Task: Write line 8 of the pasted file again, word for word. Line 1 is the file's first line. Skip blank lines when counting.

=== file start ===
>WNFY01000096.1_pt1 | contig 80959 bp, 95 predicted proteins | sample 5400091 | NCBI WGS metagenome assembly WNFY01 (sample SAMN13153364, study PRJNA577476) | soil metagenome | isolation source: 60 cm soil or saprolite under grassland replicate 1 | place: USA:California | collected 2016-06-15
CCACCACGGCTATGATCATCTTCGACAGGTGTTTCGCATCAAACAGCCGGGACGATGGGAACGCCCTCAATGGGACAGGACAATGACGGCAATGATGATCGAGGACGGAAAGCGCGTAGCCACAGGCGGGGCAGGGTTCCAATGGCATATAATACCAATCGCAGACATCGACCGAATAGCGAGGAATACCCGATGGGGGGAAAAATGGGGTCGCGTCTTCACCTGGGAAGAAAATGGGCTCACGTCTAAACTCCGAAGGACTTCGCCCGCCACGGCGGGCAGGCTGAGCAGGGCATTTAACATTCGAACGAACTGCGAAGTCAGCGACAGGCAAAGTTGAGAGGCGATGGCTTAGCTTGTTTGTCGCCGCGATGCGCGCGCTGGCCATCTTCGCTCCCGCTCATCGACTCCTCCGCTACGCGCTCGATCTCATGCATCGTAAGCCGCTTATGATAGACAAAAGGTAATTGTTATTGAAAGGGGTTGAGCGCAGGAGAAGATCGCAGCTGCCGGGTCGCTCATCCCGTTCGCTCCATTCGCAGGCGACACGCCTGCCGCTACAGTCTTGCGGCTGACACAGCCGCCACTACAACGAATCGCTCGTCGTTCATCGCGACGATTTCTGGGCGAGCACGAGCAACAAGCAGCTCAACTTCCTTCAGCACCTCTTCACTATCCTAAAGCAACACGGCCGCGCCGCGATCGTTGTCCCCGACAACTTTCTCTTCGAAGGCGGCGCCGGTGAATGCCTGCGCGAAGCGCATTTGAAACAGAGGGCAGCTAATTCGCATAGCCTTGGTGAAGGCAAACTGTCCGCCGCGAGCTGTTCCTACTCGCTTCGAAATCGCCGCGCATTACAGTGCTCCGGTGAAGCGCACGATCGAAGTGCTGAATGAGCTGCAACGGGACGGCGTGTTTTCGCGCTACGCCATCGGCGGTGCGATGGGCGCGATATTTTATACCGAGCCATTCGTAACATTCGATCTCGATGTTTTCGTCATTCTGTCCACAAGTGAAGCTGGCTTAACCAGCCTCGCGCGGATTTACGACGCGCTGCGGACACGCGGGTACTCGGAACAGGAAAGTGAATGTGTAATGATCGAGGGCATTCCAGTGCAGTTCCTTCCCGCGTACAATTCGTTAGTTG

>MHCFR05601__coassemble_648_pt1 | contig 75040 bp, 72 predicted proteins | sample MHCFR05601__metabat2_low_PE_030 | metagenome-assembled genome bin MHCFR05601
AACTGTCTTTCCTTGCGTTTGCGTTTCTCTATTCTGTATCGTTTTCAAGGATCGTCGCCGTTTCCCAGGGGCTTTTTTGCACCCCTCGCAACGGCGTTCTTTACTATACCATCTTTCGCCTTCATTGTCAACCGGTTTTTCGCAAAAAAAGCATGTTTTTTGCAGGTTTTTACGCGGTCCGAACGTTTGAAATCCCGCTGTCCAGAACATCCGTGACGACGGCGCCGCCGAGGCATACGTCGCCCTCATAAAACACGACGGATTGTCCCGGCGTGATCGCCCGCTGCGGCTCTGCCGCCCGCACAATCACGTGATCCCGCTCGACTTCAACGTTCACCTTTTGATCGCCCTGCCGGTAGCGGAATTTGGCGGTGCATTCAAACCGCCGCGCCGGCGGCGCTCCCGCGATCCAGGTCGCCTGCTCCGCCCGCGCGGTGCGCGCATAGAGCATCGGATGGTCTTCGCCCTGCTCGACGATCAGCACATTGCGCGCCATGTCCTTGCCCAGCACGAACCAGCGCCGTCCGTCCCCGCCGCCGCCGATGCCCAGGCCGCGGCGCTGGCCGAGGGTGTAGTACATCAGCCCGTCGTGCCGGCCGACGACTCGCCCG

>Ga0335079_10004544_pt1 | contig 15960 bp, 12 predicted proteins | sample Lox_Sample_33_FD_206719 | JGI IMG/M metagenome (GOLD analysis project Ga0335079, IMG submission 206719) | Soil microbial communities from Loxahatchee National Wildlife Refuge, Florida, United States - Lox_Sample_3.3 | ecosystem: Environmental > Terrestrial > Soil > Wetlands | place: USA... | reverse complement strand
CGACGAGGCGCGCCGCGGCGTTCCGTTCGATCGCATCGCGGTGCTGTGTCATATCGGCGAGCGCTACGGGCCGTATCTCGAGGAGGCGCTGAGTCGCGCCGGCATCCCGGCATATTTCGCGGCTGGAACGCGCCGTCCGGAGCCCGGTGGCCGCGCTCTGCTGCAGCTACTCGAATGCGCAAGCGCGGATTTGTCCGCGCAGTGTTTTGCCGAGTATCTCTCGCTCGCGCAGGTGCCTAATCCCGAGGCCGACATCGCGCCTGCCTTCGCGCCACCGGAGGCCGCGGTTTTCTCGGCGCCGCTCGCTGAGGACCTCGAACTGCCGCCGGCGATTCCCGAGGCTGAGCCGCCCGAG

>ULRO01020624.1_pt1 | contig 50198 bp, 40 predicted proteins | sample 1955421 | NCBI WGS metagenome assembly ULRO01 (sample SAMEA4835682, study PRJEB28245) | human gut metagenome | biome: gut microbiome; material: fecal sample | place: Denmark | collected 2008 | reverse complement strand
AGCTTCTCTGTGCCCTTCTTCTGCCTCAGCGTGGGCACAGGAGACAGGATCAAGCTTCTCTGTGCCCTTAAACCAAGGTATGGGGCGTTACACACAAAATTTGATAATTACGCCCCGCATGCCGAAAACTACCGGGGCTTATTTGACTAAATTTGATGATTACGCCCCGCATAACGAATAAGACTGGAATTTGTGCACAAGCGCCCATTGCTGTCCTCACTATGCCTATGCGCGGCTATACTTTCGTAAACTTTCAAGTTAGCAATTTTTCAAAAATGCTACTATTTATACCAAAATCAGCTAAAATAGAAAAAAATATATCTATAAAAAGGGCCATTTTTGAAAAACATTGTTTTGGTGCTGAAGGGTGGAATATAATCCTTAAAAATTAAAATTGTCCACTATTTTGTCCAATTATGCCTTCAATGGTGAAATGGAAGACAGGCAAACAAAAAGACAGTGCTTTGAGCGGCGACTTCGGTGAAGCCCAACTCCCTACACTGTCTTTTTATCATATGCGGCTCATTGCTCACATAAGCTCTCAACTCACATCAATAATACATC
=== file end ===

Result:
AGCTTCTCTGTGCCCTTCTTCTGCCTCAGCGTGGGCACAGGAGACAGGATCAAGCTTCTCTGTGCCCTTAAACCAAGGTATGGGGCGTTACACACAAAATTTGATAATTACGCCCCGCATGCCGAAAACTACCGGGGCTTATTTGACTAAATTTGATGATTACGCCCCGCATAACGAATAAGACTGGAATTTGTGCACAAGCGCCCATTGCTGTCCTCACTATGCCTATGCGCGGCTATACTTTCGTAAACTTTCAAGTTAGCAATTTTTCAAAAATGCTACTATTTATACCAAAATCAGCTAAAATAGAAAAAAATATATCTATAAAAAGGGCCATTTTTGAAAAACATTGTTTTGGTGCTGAAGGGTGGAATATAATCCTTAAAAATTAAAATTGTCCACTATTTTGTCCAATTATGCCTTCAATGGTGAAATGGAAGACAGGCAAACAAAAAGACAGTGCTTTGAGCGGCGACTTCGGTGAAGCCCAACTCCCTACACTGTCTTTTTATCATATGCGGCTCATTGCTCACATAAGCTCTCAACTCACATCAATAATACATC